We all know what to expect in summer: hot days. What we don’t always know to look for is a heat pump that’s frozen in summer. For many of us, the very idea of a heat pump freezing up in summer during the hottest months of the year doesn’t make a lot of sense at first.
Having your heat pump iced up in summer is actually a common problem for homeowners, so pay attention in case it happens to your unit. Getting the issue corrected quickly and learning how to prevent your heat pump freezing up in summer is important… unless you want to have to replace the entire unit or live without effective heating and cooling in your home.
If you’re hoping to learn what causes a heat pump to freeze up in summer, then read on to learn more about this piece of equipment and why it might end up iced over during the hottest months of the year.
What is a Heat Pump?
Before you can figure out the answer to your question, “Why is my heat pump freezing up in summer?” you have to learn what a heat pump is and a bit about how it works.
A heat pump is a piece of equipment often installed outside your home that connects with your home’s HVAC system. Much like an air conditioner, a heat pump can provide cool air for your home, but it can also provide heat in the winter.
Heat pumps do not create heat or cool air. Rather, they redistribute air to create the right temperature indoors. During the hot months of the year, they absorb heat and warm air from inside your home and pull it outside to cool your home. During the cooler months, they pull heat from the cold outdoor air or even from the ground and transfer it inside. Heat pumps run on electricity and use refrigerants, a fan coil, and a compressor to transfer the appropriate temperature air.
So, what causes a heat pump to freeze up in summer? Let’s get to some possible reasons why you may have a heat pump outside unit frozen in summer.
What Causes a Heat Pump to Freeze up in Summer?
Refrigerant Levels Need Correction
If your heat pump is running low on refrigerant—or if someone without the right skills and knowledge over-filled your refrigerant—then your system won’t be able to operate correctly. Low refrigerant levels lead to a pressure drop, which can lead to the coils being much colder than what’s normal. This is perhaps the most common cause of a heat pump freezing over.
Dirty Coils Need Cleaning
One of the most common maintenance issues that can result in a heat pump frozen in summer is dirty coils. As your heat pump operates, dirt and other debris can build up inside the unit and on the coils, insulating it from any warm air blowing through. This grime layer causes your coils to become cold and starts the process of freezing.
Restricted Airflow Needs Correction
If you find yourself with a heat pump iced up in summer, it could be due to poor airflow. If your heat pump is unable to transfer air like it’s designed to do—either unable to draw air or unable to push it—then it can cause the unit to freeze up. This can be due to dirty air filters, a faulty blower, or even blocked return vents. Any time there is a lack of warm air blowing across the coils, your heat pump is at risk of freezing over.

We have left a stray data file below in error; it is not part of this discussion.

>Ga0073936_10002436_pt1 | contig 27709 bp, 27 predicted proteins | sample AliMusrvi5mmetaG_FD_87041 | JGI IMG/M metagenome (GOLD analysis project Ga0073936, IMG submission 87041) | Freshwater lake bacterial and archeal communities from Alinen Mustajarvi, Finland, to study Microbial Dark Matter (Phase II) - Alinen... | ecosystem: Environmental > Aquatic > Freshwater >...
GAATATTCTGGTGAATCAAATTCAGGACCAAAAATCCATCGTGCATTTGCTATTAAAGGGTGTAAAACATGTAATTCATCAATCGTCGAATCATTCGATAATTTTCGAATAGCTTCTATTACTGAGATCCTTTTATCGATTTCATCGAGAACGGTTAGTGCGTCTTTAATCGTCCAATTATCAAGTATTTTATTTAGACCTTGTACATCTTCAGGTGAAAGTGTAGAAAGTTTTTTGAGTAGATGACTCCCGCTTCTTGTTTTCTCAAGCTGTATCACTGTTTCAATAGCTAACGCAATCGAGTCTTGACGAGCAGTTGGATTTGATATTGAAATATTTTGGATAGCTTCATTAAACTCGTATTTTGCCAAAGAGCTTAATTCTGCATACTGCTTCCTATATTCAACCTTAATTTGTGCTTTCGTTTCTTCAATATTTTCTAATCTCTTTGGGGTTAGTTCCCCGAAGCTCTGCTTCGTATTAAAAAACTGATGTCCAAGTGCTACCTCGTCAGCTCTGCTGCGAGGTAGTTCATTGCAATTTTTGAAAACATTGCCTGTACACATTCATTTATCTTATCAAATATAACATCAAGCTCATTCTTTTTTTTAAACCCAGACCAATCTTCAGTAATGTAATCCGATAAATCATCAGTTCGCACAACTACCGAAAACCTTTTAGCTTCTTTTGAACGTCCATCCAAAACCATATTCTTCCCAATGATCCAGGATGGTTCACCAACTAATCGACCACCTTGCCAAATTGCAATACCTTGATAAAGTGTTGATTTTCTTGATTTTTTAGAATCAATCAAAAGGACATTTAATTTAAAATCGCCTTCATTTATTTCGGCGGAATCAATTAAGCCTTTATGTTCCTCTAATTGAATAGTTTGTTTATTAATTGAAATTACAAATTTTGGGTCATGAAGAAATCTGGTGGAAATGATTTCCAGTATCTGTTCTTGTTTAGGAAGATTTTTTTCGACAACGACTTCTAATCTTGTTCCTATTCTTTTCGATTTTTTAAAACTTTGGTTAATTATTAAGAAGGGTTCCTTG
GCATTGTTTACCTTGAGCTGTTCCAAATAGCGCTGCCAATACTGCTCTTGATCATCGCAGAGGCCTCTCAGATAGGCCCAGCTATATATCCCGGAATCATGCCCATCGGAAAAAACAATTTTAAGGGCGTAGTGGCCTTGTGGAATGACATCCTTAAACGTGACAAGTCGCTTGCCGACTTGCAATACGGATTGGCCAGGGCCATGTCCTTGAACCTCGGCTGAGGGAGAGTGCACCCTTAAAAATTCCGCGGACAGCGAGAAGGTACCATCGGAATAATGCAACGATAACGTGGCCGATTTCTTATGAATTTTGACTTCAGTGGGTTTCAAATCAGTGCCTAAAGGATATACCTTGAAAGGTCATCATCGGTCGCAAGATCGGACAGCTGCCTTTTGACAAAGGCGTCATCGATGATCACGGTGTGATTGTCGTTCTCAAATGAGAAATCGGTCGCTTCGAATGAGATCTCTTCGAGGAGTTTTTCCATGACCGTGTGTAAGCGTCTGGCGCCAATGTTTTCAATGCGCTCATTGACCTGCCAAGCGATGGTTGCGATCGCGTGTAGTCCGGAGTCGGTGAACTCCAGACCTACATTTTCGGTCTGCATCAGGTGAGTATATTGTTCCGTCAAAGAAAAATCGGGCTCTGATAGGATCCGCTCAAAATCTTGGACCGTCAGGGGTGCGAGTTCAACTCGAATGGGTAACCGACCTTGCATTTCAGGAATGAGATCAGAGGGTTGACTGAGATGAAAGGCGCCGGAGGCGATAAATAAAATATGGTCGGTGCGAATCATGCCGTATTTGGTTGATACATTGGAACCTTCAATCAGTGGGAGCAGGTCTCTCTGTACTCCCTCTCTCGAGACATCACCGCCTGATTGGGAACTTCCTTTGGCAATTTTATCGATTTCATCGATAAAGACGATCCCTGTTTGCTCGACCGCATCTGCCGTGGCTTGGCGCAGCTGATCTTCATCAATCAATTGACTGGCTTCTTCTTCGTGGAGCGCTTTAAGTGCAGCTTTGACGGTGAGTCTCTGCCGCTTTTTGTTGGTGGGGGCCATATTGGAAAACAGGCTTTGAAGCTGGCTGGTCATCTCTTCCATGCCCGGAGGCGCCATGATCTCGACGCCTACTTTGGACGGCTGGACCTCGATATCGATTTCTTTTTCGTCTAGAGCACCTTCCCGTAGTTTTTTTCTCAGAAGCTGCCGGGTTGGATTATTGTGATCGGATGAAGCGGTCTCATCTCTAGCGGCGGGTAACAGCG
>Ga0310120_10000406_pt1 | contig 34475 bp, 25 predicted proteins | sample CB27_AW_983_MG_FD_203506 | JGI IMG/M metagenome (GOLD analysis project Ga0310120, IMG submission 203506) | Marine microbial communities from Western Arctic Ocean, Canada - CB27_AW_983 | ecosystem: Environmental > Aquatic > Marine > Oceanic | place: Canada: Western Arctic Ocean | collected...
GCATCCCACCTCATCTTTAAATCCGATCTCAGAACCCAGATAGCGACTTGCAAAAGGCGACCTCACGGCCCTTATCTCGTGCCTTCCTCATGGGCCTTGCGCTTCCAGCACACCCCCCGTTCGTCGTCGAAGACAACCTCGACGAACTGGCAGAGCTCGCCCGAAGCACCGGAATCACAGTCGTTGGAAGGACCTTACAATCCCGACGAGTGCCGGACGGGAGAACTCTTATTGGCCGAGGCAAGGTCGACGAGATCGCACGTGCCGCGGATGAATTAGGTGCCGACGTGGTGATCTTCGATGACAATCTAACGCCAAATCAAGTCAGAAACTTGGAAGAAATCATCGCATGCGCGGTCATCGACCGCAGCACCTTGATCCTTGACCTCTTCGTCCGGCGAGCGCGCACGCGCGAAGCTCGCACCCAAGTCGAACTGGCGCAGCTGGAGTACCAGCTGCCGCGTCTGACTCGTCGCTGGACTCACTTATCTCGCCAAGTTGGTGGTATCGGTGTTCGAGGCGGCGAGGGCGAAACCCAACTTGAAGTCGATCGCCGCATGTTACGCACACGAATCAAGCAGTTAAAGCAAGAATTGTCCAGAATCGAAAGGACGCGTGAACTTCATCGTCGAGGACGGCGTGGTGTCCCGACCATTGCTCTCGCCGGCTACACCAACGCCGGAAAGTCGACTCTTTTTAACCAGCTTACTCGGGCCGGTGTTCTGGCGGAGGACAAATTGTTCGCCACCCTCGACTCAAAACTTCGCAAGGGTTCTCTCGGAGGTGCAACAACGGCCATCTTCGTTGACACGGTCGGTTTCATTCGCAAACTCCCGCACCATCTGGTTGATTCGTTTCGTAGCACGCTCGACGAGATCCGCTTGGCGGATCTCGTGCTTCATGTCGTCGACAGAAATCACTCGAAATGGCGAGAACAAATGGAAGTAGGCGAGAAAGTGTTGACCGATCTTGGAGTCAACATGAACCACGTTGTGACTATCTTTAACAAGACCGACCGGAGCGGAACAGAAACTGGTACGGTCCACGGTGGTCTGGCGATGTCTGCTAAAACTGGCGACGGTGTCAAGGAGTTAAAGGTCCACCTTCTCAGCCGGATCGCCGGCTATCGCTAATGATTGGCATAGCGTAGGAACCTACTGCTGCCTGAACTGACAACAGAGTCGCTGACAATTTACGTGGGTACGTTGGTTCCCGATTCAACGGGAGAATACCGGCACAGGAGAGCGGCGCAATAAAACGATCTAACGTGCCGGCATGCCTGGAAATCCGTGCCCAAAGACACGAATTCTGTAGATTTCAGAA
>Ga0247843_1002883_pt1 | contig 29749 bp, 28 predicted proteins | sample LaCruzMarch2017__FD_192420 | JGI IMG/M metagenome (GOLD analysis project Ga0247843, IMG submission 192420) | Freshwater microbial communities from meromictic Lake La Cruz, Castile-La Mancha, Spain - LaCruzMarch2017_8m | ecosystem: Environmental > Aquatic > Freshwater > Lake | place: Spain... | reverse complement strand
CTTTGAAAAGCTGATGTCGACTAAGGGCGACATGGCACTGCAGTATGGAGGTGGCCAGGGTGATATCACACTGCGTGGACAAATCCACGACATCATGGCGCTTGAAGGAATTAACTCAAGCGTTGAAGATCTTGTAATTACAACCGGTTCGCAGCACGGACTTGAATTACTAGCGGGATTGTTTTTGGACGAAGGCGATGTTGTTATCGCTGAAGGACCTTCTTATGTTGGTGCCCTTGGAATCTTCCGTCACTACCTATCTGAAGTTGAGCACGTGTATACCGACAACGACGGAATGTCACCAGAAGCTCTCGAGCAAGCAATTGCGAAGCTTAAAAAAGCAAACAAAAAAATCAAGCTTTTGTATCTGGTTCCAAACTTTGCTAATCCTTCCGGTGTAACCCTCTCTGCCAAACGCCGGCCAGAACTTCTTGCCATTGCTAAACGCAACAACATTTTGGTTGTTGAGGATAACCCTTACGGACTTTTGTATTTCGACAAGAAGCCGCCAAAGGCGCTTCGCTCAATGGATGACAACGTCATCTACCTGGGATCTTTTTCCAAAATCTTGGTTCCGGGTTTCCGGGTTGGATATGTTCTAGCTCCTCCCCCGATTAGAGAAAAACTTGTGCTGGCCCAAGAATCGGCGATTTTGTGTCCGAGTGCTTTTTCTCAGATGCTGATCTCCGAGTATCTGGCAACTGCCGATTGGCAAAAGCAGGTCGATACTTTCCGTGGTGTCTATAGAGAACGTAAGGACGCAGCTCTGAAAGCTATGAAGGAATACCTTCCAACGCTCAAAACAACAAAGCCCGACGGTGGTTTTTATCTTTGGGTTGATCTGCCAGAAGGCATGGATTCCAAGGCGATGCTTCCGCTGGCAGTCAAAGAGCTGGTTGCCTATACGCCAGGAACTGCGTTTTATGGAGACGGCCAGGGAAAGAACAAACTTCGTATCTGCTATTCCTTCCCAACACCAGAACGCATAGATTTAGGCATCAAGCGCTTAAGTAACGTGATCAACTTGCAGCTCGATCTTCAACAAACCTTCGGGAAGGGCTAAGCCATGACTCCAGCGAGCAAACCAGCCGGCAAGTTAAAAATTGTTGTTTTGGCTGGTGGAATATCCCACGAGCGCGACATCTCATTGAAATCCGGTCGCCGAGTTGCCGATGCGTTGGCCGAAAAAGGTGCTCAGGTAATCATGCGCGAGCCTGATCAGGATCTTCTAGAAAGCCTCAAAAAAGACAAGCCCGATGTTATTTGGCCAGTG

How to Prevent Your Heat Pump Freezing up in Summer
Scheduling regular preventative maintenance is the best thing you can do to prevent your heat pump freezing up in summer. Scheduling an appointment with an HVAC specialist to check, clean, and tune-up your unit every spring and fall (before the weather gets really hot, and before it gets really cold) can help keep your heat pump working as it should.
Things you can do as a homeowner to keep your heat pump working optimally is to change your air filters regularly. Dirty air filters can cause a lot more harm to your HVAC system than perhaps you are aware. Dust, hair, and dirt particles can get swept into your unit, coating the insides, and causing it to malfunction in a variety of ways—including freezing up.
It’s also important to avoid blocking any vents in your home since this can restrict airflow and keep your heat pump from working optimally. Don’t put furniture, clothes, decor, or even storage boxes and bins in the way of vents for any extended period of time.
Lastly, never attempt a DIY heat pump repair unless you have all the appropriate skills and knowledge. Something that may sound simple—like replenishing the refrigerant levels or tightening some loose bolts—can be a highly sensitive task. Your heat pump is a complicated piece of equipment, and for part of it to operate correctly, all of its moving pieces need to operate correctly. A “harmless DIY fix” could cause an unpredictable amount of damage.
Schedule Your Maintenance Visit Today
John C. Flood can repair a variety of heat pump issues, including a unit that is frozen over, so if you find yourself asking, “Why is my heat pump freezing up in summer?” you know who to call! Like we mentioned before, it’s important to react to a frozen unit quickly to prevent additional damages from occurring and to get your unit up and working as fast as possible. Call John C. Flood to schedule your maintenance visit or talk about setting up a preventative maintenance check.